|By Mike Tighe, La Crosse Tribune,
Wis.McClatchy-Tribune Regional News
Oct. 22, 2012--By MIKE TIGHE
Whitney Pierce is "essentially, the heart of the hotel" at GrandStay Residential Suites, her boss says.
As a breakfast attendant at the La Crosse hotel, Pierce often is the first face guests see when they pop down to the lobby to grab a cup of joe and a bite to eat, said Kristina Conca, the hotel's general manager.
Customers see a welcoming face on Pierce as she caters to their needs while preparing hot food and keeping the pastry trays and other breakfast fare well stocked.
"Whitney does a really good job," she said. "Guest surveys show she goes above and beyond, and a lot of them mention her by name, which is rare."
Although the 47-year-old Pierce appreciates such kudos, she modestly attributes her success to a group effort that found her dream job in May.
"If there were a puzzle and I were a puzzle piece, I would fit perfectly in hospitality. It totally fits who I am," said Pierce, whose duties also include stocking and cleaning the kitchen and keeping the common areas on the first floor sparkling.
With minor disabilities that make finding long-term, full-time employment difficult, the Milwaukee native credits Riverfront and the Wisconsin Division of Vocational Rehabilitation (DVR) with helping her find this job and thrive in it.
Riverfront, a 35-year-old private, nonprofit organization based in La Crosse, provides services to people with disabilities, including vocational training, job placement and coaching, mental health care and adult day care. It works on contract with the DVR to find jobs for clients.
Pierce attributes her success to the support of Amy Studden, a job placement specialist at Riverfront; Maggie Taylor, a rehabilitation counselor for the DVR, and Conca.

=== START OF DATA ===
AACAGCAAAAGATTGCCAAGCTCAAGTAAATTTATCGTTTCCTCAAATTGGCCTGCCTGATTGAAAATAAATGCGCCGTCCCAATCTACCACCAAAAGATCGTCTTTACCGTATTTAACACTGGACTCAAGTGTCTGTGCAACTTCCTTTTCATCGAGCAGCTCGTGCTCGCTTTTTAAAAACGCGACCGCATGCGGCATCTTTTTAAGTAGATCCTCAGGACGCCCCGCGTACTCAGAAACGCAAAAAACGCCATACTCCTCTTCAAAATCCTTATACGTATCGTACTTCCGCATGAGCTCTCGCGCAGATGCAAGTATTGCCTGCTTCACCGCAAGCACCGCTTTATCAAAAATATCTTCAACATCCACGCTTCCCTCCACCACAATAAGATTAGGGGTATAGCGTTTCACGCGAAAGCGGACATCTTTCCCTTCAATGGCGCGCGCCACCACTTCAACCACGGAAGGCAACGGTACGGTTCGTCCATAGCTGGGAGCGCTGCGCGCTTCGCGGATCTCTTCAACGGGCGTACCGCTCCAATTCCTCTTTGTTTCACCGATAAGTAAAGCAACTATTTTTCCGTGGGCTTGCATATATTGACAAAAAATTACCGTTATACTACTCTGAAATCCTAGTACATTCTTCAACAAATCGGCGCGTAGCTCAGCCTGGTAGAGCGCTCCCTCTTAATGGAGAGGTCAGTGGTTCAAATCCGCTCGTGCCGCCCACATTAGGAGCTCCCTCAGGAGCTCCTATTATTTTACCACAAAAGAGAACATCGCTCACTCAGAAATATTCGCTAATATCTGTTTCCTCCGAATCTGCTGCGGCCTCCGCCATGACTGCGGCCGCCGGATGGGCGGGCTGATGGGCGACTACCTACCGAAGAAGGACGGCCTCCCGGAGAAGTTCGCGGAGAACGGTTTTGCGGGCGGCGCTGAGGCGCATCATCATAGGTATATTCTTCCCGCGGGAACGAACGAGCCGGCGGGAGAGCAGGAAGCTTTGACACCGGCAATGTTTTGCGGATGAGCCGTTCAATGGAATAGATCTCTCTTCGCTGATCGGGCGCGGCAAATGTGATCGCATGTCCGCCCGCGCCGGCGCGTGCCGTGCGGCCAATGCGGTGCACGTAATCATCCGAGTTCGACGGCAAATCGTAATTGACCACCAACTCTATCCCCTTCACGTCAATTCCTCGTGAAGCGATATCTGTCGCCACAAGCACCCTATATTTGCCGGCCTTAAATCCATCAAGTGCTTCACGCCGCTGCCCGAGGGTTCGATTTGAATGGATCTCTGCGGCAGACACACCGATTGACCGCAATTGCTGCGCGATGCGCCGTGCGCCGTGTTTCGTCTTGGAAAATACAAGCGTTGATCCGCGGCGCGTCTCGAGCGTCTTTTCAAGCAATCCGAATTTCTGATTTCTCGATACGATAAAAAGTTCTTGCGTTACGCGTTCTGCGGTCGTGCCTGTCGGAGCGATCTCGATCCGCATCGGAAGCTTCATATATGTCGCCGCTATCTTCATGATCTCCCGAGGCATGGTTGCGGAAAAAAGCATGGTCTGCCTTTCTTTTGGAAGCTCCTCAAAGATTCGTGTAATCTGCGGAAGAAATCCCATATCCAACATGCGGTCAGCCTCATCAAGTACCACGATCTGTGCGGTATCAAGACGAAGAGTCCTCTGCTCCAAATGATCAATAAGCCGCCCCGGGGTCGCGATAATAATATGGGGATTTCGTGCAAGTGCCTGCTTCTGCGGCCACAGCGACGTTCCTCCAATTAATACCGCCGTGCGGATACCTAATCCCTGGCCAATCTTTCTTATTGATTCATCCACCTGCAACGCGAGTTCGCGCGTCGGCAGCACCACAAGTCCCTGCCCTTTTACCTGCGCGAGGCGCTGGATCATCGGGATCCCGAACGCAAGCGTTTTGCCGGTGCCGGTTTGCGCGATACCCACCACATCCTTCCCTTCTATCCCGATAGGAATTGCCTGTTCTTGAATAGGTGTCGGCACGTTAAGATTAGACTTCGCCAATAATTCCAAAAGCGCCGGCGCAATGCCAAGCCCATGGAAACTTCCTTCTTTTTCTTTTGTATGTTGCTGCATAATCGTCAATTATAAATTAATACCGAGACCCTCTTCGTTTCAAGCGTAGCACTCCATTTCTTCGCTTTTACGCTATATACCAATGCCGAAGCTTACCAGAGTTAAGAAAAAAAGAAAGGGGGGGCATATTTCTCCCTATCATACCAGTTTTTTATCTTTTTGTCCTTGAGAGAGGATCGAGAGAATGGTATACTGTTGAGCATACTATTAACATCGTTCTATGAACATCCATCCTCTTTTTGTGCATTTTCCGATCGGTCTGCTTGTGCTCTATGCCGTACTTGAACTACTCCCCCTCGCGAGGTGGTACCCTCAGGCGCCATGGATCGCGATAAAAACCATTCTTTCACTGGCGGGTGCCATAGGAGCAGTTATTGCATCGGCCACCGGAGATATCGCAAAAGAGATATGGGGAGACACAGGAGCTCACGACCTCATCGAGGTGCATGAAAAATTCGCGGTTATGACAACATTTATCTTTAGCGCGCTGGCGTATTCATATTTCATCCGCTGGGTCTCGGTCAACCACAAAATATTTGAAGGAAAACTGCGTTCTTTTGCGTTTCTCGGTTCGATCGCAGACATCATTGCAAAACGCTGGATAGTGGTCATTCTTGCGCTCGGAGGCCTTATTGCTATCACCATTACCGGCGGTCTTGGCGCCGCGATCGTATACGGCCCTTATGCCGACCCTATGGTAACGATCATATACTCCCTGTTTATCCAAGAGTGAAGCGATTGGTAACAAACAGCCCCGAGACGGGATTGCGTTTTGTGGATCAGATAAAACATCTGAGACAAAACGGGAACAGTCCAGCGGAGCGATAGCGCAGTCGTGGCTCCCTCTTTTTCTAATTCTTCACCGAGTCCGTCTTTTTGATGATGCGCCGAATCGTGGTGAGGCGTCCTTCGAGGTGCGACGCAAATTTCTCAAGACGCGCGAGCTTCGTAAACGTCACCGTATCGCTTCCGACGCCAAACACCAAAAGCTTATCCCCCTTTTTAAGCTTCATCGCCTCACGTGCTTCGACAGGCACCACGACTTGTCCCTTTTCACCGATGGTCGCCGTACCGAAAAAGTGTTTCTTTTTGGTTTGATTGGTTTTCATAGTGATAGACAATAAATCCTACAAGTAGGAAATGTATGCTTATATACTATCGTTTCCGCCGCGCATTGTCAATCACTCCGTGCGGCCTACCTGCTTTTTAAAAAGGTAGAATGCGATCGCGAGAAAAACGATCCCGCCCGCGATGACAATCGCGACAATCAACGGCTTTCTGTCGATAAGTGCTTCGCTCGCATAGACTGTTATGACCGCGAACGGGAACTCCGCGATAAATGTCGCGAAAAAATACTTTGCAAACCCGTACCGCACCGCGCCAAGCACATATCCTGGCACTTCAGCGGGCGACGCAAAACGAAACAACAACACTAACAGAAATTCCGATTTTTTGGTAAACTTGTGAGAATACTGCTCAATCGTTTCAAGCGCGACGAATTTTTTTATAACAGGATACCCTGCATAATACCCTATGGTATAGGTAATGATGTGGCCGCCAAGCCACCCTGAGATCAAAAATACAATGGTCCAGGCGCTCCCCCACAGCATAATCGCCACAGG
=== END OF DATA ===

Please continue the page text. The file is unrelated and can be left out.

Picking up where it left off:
"Riverfront was a springboard for me," she said. "Without Amy and Riverfront's support services, I may not have realized this opportunity. I seized the day -- with help.
"Maggie Taylor helped me get clothing I needed to be successful," Pierce said, adding that Taylor also OK'd state DVR funding to buy a cooling unit because her kitchen work area was too hot.
"Kristina has been incredibly supportive, so it's not just me," Pierce said. "It's Riverfront, DVR, and Kristina, all of us cooperating to make this happen."
They are equally laudatory of Pierce, with Studden marveling at "the sparkle in her eye and the confidence in herself."
Not that there haven't been bumps in the road. "When I struggle, I call Amy," Pierce said, acknowledging occasional bouts of insecurity when she went to Studden for a pep talk that restored her confidence.
One recent day, she said, "I was dragging my heels at 7" a.m. with a bout of anxiety before going to work. "By 1, I was all smiles. Amy turned me around and got me to go to work. I've learned that, regardless of what is going on in your life, you have to go to work."
Pierce is happy that work isn't behind a desk, such as customer service jobs she has held and the full-time job, with benefits, she had at an insurance company before she got the 25- to 30-hour-a-week gig at GrandStay.
"I've had 20-some years of customer service background," but much of that involved being tied to a desk in the boiler-room environment of a call center, she said. "I did the whole desk thing, but I do much better in a hospitality-oriented job.
"Face-to-face is where I shine, where I can smile and see people smile," she said. "I get energy from that. The bottom line is I just love people, and that is the key."
The need for people motivates her to take an interest in GrandStay guests' lives, chatting them up as she serves them.
By all accounts -- whether in person, through comments left at the front desk or even personal cards -- customers appreciate her personality as much as her work ethic. She told of a departing seasonal guest who said, "Whitney, you'll never know how much we'll miss you -- but we'll come back to see you."
Studden says she will miss Pierce, too, because Whitney's progress has allowed her file to be closed at Riverfront, although she can go back to the organization if she needs a boost.
"She's successful," Studden said. "It's bittersweet, and it's hard to step back, but I've got to let her go."
(c)2012 the La Crosse Tribune (La Crosse, Wis.)
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